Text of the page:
The role of the players in the lemma above is that each one of them gets a fat resource for certain. The proof follows closely that in [3]. For completeness we include it in Appendix B. We are now ready to define the hypergraph matching instance. The vertices of our hypergraph are the clusters and the thin resources. Let be the multisets of configurations as in Lemma 3. For each and there is a hyperedge containing and all resources in . Let ordered arbitrarily, but consistently. Then we define the weights as normalized marginal gains of resources if they are taken in this order, that is,
This implies that for each , .
Lemma 4.
Given an relaxed perfect matching to the instance as described by the reduction, one can find in polynomial time an approximation to the instance of restricted submodular Santa Claus.
Proof.
The relaxed perfect matching implies that cluster gets some small resources where for some and . By submodularity we have that . Therefore we can satisfy one player in each cluster using thin resources and by Lemma 23 all others using fat resources. ∎
The proof above is the most critical place in the paper where we make use of the submodularity of the valuation function . We note that since all resources considered are thin resources we have, by submodularity of , the assumption that
for all such that . This means that the weights are all small enough, as promised in introduction. From now on, we will assume that for all configurations . This is w.l.o.g. since we can just rescale the weights inside each configuration. This does not hurt the property that all weights are small enough.
2.1 Reduction to unweighted hypergraph matching
Before proceeding to the solution of this hypergraph matching problem, we first give a reduction to an unweighted variant of the problem. We will then solve this unweighted variant in the next section. First, we note that we can assume that all the weights are powers of by standard rounding arguments. This only loses a constant factor in the approximation rate. Second, we can assume that inside each configuration , each resource has a weight that is at least a . Formally, we can assume that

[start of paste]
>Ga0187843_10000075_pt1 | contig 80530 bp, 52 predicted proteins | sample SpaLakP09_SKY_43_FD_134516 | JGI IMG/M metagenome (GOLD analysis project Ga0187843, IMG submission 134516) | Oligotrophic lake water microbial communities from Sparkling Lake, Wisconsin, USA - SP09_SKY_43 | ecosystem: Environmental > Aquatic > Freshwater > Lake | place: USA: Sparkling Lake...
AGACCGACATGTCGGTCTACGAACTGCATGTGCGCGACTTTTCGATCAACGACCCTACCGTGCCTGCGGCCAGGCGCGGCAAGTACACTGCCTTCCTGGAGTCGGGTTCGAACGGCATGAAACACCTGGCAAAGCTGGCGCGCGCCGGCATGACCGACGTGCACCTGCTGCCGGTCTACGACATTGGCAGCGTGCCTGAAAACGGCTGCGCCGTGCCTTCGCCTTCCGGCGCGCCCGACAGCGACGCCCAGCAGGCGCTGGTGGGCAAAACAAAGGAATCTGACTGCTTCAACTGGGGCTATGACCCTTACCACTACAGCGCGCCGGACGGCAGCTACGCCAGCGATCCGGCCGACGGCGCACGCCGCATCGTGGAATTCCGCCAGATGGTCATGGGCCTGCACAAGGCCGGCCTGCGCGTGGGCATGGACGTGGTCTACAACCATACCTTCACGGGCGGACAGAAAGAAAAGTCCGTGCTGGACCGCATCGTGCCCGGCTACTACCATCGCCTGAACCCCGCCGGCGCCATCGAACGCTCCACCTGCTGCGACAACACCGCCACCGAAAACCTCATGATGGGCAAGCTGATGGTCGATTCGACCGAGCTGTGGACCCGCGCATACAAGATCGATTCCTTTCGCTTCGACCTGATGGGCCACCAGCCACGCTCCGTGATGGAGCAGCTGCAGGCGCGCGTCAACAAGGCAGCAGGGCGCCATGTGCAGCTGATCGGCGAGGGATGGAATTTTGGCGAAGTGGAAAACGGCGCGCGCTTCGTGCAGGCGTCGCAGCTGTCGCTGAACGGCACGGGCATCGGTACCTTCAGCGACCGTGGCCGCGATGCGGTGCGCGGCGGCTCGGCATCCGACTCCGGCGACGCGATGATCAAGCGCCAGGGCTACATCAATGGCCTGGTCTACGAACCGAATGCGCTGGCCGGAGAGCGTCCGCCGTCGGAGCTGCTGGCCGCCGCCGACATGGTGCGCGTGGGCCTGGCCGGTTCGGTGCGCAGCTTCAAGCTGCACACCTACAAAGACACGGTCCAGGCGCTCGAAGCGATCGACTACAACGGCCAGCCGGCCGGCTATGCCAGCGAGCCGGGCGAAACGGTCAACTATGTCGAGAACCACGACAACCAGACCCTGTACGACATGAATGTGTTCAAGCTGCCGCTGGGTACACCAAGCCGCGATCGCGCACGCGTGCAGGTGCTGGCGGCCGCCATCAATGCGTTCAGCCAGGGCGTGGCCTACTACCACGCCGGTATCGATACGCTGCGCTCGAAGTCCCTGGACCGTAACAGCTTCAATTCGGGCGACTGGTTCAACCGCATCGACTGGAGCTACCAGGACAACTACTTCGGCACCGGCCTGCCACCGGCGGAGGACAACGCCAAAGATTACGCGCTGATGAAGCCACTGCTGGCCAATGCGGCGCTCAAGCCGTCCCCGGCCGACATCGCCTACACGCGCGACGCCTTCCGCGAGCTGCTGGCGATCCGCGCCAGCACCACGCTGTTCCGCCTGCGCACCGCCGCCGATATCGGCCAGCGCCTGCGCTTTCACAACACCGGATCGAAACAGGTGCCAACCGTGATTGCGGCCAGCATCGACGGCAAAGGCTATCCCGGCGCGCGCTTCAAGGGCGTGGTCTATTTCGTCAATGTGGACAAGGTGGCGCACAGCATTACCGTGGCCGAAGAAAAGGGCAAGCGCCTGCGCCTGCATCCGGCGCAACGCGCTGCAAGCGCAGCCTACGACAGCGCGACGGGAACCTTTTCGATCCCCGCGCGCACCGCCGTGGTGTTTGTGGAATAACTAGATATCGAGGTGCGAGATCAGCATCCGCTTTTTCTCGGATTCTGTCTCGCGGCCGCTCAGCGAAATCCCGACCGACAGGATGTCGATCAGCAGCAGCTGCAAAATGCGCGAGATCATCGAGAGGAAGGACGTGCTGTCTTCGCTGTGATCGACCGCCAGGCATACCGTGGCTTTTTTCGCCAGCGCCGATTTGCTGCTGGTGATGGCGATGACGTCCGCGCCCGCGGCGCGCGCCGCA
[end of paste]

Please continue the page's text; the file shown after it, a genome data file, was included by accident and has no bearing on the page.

for all . If this is not the case for some , simply delete from all the resources that have a weight less than . By doing this, the total weight of is only decreased by a factor since it looses in total at most a weight of
(Recall that we rescaled the weights so that ).
Hence after these two operations, an relaxed perfect matching in the new hypergraph is still an relaxed perfect matching in the original hypergraph. From there we reduce to an unweighted variant of the matching problem. Note that each configuration contains resources of at most different possible weights (powers of from to ). We create the following new unweighted hypergraph . The resource set remains unchanged. For each player , we create players, which later correspond each to a distinct weight. We will say that the players obtained from duplicating the original player form a group. For every configuration containing player in the hypergraph , we add a set of configurations in . contains player and all resources that are given a weight in . In this new hypergraph, the resources are not weighted. Note that if the hypergraph is regular then is regular as well.
Additionally, for a group of player and a set of configurations (one for each player in the group), we say that this set of configurations is consistent if all the configurations selected are obtained from the same configuration in the original hypergraph (i.e. the selected configurations all belong to for some in ).
Formally, we focus of the following problem. Given the regular hypergraph , we want to select, for each group of players, a consistent set of configurations and assign to each player a subset of the resources in the corresponding configuration so that is assigned at least resources. No resource can be assigned to more than one player. We refer to this assignment as a consistent relaxed perfect matching. Note that in the case where is small (e.g. of constant size) we are not required to assign any resource to player .
Lemma 5.
A consistent relaxed matching in induces a relaxed matching in .
Proof.
Let us consider a group of players in corresponding to a player in . These players are assigned a consistent set of configurations that correspond to a partition of a configuration in . Moreover, each player is assigned resources from . We have two cases. If then we have that is assigned at least
resources from . On the other hand, if then the player might not be assigned anything. However, we claim that that the configurations of cardinality less than can represent at most a fraction of the total weight of the configuration in the original weighted hypergraph. To see this note that the total weight they represent is upper bounded by
Hence, the consistent relaxed matching in induces in a straightforward way a matching in where every player gets at least a fraction of the total weight of the appropriate configuration. This means that the consistent relaxed perfect matching in is indeed a relaxed perfect matching in . ∎
3 Matchings in regular hypergraphs
In this section we solve the hypergraph matching problem we arrived to in the previous section. For convenience, we give a self contained definition of the problem before formulating and proving our result.
Input: